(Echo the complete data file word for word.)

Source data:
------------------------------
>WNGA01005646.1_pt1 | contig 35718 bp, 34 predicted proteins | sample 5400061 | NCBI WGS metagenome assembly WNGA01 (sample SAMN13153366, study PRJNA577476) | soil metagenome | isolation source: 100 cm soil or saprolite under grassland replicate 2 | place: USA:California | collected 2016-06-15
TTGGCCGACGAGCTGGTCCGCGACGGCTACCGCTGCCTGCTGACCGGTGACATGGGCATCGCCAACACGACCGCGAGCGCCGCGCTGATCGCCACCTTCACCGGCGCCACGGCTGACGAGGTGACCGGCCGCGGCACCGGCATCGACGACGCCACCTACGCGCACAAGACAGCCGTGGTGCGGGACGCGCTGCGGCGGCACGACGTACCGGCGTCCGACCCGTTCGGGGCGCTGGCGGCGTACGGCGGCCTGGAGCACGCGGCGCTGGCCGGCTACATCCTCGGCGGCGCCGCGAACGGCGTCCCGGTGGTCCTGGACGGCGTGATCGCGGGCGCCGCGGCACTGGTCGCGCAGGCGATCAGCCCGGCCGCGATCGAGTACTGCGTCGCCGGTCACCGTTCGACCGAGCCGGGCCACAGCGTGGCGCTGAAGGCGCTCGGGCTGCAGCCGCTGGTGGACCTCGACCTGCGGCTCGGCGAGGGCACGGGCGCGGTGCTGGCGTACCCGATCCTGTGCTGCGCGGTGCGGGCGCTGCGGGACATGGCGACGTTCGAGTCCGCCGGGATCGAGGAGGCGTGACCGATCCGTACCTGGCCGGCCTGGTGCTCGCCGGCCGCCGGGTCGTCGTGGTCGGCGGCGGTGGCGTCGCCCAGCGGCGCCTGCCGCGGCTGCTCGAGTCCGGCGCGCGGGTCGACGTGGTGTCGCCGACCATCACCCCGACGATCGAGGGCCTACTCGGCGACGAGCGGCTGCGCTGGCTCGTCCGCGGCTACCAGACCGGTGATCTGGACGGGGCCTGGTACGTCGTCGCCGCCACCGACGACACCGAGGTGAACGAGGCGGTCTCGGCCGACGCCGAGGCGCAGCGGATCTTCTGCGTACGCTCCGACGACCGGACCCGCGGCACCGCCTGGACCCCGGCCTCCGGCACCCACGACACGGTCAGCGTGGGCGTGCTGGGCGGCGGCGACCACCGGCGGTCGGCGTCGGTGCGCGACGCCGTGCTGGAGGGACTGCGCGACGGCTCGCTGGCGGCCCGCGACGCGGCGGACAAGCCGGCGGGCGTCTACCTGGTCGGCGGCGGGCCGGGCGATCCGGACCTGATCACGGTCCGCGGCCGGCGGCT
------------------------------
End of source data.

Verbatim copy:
>WNGA01005646.1_pt1 | contig 35718 bp, 34 predicted proteins | sample 5400061 | NCBI WGS metagenome assembly WNGA01 (sample SAMN13153366, study PRJNA577476) | soil metagenome | isolation source: 100 cm soil or saprolite under grassland replicate 2 | place: USA:California | collected 2016-06-15
TTGGCCGACGAGCTGGTCCGCGACGGCTACCGCTGCCTGCTGACCGGTGACATGGGCATCGCCAACACGACCGCGAGCGCCGCGCTGATCGCCACCTTCACCGGCGCCACGGCTGACGAGGTGACCGGCCGCGGCACCGGCATCGACGACGCCACCTACGCGCACAAGACAGCCGTGGTGCGGGACGCGCTGCGGCGGCACGACGTACCGGCGTCCGACCCGTTCGGGGCGCTGGCGGCGTACGGCGGCCTGGAGCACGCGGCGCTGGCCGGCTACATCCTCGGCGGCGCCGCGAACGGCGTCCCGGTGGTCCTGGACGGCGTGATCGCGGGCGCCGCGGCACTGGTCGCGCAGGCGATCAGCCCGGCCGCGATCGAGTACTGCGTCGCCGGTCACCGTTCGACCGAGCCGGGCCACAGCGTGGCGCTGAAGGCGCTCGGGCTGCAGCCGCTGGTGGACCTCGACCTGCGGCTCGGCGAGGGCACGGGCGCGGTGCTGGCGTACCCGATCCTGTGCTGCGCGGTGCGGGCGCTGCGGGACATGGCGACGTTCGAGTCCGCCGGGATCGAGGAGGCGTGACCGATCCGTACCTGGCCGGCCTGGTGCTCGCCGGCCGCCGGGTCGTCGTGGTCGGCGGCGGTGGCGTCGCCCAGCGGCGCCTGCCGCGGCTGCTCGAGTCCGGCGCGCGGGTCGACGTGGTGTCGCCGACCATCACCCCGACGATCGAGGGCCTACTCGGCGACGAGCGGCTGCGCTGGCTCGTCCGCGGCTACCAGACCGGTGATCTGGACGGGGCCTGGTACGTCGTCGCCGCCACCGACGACACCGAGGTGAACGAGGCGGTCTCGGCCGACGCCGAGGCGCAGCGGATCTTCTGCGTACGCTCCGACGACCGGACCCGCGGCACCGCCTGGACCCCGGCCTCCGGCACCCACGACACGGTCAGCGTGGGCGTGCTGGGCGGCGGCGACCACCGGCGGTCGGCGTCGGTGCGCGACGCCGTGCTGGAGGGACTGCGCGACGGCTCGCTGGCGGCCCGCGACGCGGCGGACAAGCCGGCGGGCGTCTACCTGGTCGGCGGCGGGCCGGGCGATCCGGACCTGATCACGGTCCGCGGCCGGCGGCT